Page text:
Featured News


Mar 18, 2019
Our brains may ripple before remembering
NIH study suggests tiny electrical brain waves may be a hallmark of successful memory retrieval.
Mar 15, 2019
Periodontitis may raise the risk for developing dementia
Study demonstrates that chronic periodontitis could be linked to a higher risk for dementia.
Mar 13, 2019
Therapy could improve, prolong sight in those suffering vision loss
People with deteriorating vision could see better and retain useful vision longer if new therapies work as well in humans as they do in mice.
Mar 12, 2019
Mushrooms may reduce risk of cognitive decline
Researchers believe that eating a variety of mushrooms as part of a healthy lifestyle may significantly reduce the risk of cognitive decline.
Mar 11, 2019
Smoking, high blood pressure, diabetes and obesity each linked to unhealthy brains
Factors that influence the health of our blood vessels are linked to less healthy brains.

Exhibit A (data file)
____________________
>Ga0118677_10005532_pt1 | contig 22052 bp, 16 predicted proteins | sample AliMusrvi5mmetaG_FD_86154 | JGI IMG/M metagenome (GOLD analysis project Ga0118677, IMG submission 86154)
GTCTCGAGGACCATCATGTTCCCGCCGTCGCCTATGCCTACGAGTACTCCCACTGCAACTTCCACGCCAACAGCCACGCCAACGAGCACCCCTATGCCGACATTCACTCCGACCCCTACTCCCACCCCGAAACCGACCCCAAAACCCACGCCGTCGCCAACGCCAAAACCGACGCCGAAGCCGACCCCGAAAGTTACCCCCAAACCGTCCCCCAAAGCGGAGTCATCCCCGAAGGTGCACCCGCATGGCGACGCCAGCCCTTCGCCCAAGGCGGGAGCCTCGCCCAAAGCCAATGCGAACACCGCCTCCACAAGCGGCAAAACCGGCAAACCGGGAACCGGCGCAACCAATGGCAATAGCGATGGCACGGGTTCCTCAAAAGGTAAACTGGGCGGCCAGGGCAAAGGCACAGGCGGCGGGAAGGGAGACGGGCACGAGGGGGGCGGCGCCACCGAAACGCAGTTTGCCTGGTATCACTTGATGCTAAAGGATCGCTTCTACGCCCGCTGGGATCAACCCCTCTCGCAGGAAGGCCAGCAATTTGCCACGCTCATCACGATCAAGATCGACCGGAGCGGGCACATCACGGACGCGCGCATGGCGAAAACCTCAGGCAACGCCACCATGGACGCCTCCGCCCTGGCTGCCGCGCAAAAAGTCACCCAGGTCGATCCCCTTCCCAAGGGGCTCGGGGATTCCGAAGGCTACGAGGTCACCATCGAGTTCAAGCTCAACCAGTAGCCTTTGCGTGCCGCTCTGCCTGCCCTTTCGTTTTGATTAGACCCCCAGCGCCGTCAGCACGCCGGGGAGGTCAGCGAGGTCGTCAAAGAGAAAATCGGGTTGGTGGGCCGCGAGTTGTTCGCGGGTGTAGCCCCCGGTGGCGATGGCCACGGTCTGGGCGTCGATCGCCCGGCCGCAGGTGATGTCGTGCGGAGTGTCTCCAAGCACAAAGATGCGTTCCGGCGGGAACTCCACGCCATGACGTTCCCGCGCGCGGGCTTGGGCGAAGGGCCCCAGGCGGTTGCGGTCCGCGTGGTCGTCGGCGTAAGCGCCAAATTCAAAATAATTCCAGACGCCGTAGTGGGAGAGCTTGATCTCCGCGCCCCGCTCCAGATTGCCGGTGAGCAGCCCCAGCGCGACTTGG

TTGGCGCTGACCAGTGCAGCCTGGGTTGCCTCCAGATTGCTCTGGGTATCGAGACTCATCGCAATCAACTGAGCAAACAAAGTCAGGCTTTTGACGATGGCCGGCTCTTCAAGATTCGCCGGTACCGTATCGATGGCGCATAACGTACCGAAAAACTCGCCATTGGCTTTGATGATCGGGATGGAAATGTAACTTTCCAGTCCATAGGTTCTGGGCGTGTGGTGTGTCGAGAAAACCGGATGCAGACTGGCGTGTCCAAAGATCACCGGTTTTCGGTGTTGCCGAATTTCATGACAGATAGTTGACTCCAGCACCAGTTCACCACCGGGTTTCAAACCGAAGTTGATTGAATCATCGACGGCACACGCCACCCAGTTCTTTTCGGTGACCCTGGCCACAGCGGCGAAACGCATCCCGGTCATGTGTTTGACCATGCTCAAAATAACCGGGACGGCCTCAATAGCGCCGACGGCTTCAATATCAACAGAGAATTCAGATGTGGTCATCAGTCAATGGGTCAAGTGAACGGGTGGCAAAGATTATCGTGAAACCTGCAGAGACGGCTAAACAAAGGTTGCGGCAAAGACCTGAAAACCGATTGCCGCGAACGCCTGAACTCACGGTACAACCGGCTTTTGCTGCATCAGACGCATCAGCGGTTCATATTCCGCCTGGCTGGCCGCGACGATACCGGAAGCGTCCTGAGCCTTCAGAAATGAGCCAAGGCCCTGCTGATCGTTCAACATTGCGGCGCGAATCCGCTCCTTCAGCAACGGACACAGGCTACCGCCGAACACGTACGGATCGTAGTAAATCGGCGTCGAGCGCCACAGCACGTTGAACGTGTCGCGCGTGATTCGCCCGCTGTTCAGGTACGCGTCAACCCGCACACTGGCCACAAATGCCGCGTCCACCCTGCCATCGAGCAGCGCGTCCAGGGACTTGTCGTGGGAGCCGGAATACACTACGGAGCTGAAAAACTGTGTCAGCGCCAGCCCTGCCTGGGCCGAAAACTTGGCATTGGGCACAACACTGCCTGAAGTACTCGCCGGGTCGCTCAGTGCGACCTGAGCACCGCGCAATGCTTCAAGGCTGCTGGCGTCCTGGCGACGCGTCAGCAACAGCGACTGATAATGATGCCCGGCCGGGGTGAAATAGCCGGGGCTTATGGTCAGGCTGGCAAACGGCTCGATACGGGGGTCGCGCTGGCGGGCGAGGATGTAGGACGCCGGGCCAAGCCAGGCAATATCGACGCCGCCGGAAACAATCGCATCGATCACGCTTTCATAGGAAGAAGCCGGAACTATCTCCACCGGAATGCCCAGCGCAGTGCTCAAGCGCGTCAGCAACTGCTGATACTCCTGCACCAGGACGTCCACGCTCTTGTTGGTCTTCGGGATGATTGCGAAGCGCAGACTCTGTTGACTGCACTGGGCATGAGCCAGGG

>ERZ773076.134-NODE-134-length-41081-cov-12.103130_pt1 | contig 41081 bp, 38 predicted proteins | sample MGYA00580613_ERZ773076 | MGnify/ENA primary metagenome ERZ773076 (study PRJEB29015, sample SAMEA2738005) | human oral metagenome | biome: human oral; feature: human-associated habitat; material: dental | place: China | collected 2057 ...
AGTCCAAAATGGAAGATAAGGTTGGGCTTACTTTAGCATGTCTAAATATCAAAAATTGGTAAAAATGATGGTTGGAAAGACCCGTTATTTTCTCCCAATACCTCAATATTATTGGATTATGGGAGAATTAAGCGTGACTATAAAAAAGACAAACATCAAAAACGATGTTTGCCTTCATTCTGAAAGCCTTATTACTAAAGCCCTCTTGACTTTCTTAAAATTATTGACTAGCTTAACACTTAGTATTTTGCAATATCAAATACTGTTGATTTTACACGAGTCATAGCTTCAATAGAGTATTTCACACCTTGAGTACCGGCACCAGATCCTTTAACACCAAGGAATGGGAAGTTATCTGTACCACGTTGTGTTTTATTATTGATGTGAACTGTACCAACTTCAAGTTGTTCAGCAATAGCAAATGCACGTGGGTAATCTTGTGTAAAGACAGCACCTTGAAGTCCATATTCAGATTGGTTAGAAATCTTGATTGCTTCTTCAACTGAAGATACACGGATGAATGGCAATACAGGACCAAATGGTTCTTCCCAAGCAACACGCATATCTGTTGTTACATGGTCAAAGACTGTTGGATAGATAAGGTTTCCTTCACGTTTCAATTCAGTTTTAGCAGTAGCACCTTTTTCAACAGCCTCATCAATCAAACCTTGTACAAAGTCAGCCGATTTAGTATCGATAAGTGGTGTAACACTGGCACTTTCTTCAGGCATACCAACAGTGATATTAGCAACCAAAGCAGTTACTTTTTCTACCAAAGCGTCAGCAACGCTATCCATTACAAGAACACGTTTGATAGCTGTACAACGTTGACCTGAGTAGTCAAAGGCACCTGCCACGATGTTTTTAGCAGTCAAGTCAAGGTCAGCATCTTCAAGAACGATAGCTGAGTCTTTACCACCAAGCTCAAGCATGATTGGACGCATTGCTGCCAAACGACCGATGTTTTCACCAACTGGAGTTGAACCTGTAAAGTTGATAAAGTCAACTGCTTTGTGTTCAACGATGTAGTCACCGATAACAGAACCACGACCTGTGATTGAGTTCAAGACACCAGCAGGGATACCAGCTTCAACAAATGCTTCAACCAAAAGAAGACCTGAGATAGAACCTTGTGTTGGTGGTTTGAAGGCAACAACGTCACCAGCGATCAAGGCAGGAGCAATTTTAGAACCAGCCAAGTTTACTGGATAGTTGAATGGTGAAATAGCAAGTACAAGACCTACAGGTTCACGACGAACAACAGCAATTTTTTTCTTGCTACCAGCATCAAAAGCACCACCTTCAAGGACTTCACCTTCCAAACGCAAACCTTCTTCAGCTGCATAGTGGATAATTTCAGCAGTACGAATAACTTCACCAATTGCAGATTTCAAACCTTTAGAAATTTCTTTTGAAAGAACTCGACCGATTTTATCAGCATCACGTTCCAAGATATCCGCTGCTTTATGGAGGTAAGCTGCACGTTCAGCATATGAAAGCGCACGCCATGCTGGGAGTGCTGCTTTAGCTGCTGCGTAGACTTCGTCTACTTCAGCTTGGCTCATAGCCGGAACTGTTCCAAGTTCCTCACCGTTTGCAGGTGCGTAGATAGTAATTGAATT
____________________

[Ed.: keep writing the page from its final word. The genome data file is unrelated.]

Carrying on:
Mar 08, 2019
Pediatric onset multiple sclerosis study examines baffling, often-overlooked disease
Because children often present with different symptoms than adults, educational campaigns are needed to help health care providers recognize the symptoms of pediatric-onset multiple sclerosis.
Mar 07, 2019
Heart-healthy diets in early adulthood linked to better brain function in middle age
Eating a diet rich in fruits and vegetables, moderate in nuts, fish, and alcohol and low in meat and full-fat dairy is associated with better cognitive performance in middle age.
Mar 06, 2019
Autism: brain activity as a biomarker
Doctors discover consistent patterns of functional connectivity that might eventually be used as therapeutic biomarkers.
Mar 05, 2019
Sugar-sweetened beverages linked to more severe symptoms for people with multiple sclerosis
Drinking around 290 calories per day of soda or other sugar-sweetened beverages may be tied to more severe symptoms and a higher level of disability.
Mar 04, 2019
Radiation after surgery triples survival for a type of pediatric brain tumor
Study shows that postoperative radiation improves outcomes for children with ependymoma, even those with historically poor prognoses and the very young.
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